The cover story on chemical weapons in World War I was expanded to cite chemical weapon use worldwide, including in contemporary Iran, Iraq, and Syria (C&EN, Feb. 23, page 8). A glaring omission was modern Israel. Israeli-trained terrorists set off white phosphorus bombs in Egypt in 1954, an event known as the Lavon Affair, and Israelis used white phosphorus munitions during the invasion of Lebanon in 1982 and more recently in assaults on Gaza.
Israelis have used tear gas extensively and indiscriminately to suppress Palestinian uprisings in Israeli-occupied territory. An article in the Pittsburgh Press in 1988 reported 11 Arab deaths, mostly very young children and the elderly; more than 1,200 casualties; and dozens of miscarriages from tear gas exposure. The use of the gas in confined areas such as shelters and homes, contrary to its intended use in crowd control, prompted one U.S. manufacturer to suspend sales to Israel.
Max Gergel in his book “Excuse Me Sir, Would You Like To Buy a Kilo of Isopropyl Bromide?” describes seeing chemicals appropriate for the synthesis of nerve gas in a laboratory in Israel. The use of nerve gas against Arabs has been claimed, but in my opinion the evidence is circumstantial. An El Al airliner that crashed in the Netherlands in 1992 was revealed, after years of prodding, to have contained 190 L of dimethyl methylphosphonate, a possible intermediate in nerve gas production.
Finally, Israelis at least since 1972 have frequently defoliated crops of Palestinian farmers in the West Bank in attempts to force them to sell their property.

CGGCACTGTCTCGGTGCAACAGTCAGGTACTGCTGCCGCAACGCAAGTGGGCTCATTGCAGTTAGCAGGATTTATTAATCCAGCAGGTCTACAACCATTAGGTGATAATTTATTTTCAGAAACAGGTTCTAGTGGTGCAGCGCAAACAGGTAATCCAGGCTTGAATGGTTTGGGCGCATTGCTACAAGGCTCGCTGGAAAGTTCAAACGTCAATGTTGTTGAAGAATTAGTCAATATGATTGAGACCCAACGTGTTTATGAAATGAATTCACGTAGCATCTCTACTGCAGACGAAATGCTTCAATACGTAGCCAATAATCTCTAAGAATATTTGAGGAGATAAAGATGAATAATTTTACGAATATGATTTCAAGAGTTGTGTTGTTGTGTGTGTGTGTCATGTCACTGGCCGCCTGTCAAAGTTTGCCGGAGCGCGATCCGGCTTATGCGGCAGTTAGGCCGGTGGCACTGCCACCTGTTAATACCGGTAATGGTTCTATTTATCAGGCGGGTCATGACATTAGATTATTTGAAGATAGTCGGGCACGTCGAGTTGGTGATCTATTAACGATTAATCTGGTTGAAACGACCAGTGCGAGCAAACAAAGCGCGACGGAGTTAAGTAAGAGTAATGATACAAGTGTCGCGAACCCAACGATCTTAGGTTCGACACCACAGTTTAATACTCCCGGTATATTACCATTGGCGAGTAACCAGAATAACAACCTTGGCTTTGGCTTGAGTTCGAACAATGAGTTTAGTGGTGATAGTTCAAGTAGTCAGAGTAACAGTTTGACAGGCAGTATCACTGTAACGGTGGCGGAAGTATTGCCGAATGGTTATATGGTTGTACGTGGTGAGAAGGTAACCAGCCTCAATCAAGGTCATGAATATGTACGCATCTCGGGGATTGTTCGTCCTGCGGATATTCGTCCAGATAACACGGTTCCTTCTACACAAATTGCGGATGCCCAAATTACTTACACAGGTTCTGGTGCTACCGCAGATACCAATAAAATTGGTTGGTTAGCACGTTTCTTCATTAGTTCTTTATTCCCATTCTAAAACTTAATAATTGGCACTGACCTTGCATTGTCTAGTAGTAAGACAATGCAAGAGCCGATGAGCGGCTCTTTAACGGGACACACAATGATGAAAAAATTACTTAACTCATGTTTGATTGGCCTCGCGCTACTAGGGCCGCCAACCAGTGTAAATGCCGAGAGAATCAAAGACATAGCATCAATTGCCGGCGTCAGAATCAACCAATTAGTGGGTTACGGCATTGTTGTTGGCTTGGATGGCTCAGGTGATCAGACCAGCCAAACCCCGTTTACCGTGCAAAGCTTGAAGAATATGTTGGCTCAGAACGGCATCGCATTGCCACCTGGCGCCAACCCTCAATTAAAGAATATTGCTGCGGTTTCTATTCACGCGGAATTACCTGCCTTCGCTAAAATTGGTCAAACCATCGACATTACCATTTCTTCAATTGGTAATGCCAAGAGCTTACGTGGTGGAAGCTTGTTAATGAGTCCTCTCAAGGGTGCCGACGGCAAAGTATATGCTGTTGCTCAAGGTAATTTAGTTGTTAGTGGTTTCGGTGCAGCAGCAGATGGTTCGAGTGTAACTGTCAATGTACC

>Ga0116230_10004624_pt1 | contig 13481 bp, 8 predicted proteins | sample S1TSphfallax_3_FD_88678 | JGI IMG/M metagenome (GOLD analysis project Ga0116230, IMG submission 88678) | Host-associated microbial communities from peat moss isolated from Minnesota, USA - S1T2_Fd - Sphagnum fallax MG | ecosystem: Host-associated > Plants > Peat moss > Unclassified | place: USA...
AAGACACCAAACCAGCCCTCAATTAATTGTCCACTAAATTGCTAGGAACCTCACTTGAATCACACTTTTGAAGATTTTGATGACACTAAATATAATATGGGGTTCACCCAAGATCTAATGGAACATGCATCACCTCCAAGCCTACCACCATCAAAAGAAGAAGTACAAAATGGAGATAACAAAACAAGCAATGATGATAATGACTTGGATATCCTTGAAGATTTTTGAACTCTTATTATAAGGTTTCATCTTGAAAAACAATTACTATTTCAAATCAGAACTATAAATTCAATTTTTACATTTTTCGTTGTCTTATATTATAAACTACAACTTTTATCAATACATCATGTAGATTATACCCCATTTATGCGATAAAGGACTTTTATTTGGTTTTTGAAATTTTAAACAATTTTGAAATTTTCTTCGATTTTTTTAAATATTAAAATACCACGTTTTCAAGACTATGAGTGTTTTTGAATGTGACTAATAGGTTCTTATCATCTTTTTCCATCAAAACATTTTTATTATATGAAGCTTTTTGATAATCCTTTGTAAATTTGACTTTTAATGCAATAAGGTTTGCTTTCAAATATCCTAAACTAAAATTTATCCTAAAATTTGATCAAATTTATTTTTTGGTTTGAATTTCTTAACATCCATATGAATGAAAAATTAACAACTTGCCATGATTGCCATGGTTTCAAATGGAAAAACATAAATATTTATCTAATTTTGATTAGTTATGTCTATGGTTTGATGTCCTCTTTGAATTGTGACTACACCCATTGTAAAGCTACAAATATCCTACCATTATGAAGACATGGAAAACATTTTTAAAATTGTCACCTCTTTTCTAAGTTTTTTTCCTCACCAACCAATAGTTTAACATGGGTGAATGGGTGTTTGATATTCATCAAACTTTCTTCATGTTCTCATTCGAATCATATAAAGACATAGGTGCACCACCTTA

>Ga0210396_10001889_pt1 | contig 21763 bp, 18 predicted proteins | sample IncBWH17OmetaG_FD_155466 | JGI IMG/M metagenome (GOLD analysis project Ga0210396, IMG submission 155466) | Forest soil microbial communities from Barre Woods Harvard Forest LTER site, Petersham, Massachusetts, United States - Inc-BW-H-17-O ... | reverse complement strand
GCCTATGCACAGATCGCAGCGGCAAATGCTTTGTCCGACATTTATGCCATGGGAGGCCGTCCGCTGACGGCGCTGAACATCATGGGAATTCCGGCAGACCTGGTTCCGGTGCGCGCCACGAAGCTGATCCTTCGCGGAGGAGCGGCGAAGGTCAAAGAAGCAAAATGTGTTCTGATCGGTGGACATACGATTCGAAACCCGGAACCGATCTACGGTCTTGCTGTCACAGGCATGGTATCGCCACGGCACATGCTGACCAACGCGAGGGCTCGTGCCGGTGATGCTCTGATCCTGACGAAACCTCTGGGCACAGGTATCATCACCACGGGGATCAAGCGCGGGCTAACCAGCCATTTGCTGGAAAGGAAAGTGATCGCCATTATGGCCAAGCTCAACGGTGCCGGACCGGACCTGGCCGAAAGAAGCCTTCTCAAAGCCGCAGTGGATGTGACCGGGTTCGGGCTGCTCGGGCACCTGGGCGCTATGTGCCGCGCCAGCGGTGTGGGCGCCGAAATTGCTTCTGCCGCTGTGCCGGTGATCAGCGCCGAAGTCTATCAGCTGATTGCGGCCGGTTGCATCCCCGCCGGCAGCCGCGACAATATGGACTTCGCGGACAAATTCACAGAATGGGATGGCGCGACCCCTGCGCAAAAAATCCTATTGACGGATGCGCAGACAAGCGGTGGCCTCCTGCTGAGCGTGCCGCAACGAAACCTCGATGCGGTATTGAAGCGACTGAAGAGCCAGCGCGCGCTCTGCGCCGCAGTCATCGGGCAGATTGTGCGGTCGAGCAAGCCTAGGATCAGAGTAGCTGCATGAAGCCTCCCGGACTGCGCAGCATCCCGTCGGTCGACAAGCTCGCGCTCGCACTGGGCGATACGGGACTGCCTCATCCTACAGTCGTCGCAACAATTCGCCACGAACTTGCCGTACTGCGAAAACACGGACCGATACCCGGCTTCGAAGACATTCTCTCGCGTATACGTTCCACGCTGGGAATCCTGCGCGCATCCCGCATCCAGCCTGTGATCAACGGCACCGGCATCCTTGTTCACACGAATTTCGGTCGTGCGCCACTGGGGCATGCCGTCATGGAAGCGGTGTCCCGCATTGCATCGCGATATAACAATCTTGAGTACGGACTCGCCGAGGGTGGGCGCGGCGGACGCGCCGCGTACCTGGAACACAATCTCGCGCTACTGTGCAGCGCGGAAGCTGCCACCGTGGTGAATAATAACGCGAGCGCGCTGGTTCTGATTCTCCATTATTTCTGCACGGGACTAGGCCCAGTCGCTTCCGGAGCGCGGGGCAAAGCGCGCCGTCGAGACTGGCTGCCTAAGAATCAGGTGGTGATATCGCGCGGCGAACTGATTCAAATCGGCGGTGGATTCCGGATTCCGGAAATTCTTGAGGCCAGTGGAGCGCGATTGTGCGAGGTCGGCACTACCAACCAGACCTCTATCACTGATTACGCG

G. David Mendenhall
The article describing the use of chemical weapons in warfare focuses almost exclusively on vesicants used by German and British forces during World War I. But it omits mention of the equally or even more devastating chemical incendiary bombs and flamethrowers used in extensive U.S. and British air attacks on German and Japanese cities and forces during World War II, by U.S. forces in Korea, and by French and U.S. forces in Vietnam.
The most destructive chemical weapon possessed by the WWII Allies was napalm, a highly flammable, sticky jelly consisting, in its original configuration, of a gel of gasoline thickened with two aluminum soaps: aluminum naphthenate and aluminum palmitate. In later years, it was used as a formulation comprising a gel of gasoline, benzene, and polystyrene.
Some idea of the death and destruction produced by these chemical weapons can be gained from looking at the results of the firebombing of Hamburg, Germany, carried out in seven massive raids by coordinated British and U.S. forces in July and August of 1943. The impact on the ground included a firestorm reaching winds of 150 mph and temperatures of 800 °C. Casualties numbered 42,000 dead and 37,000 wounded. In the city, 214,000 of a total of 414,000 houses were destroyed.
Manfred E. Wolff
Laguna Beach, Calif.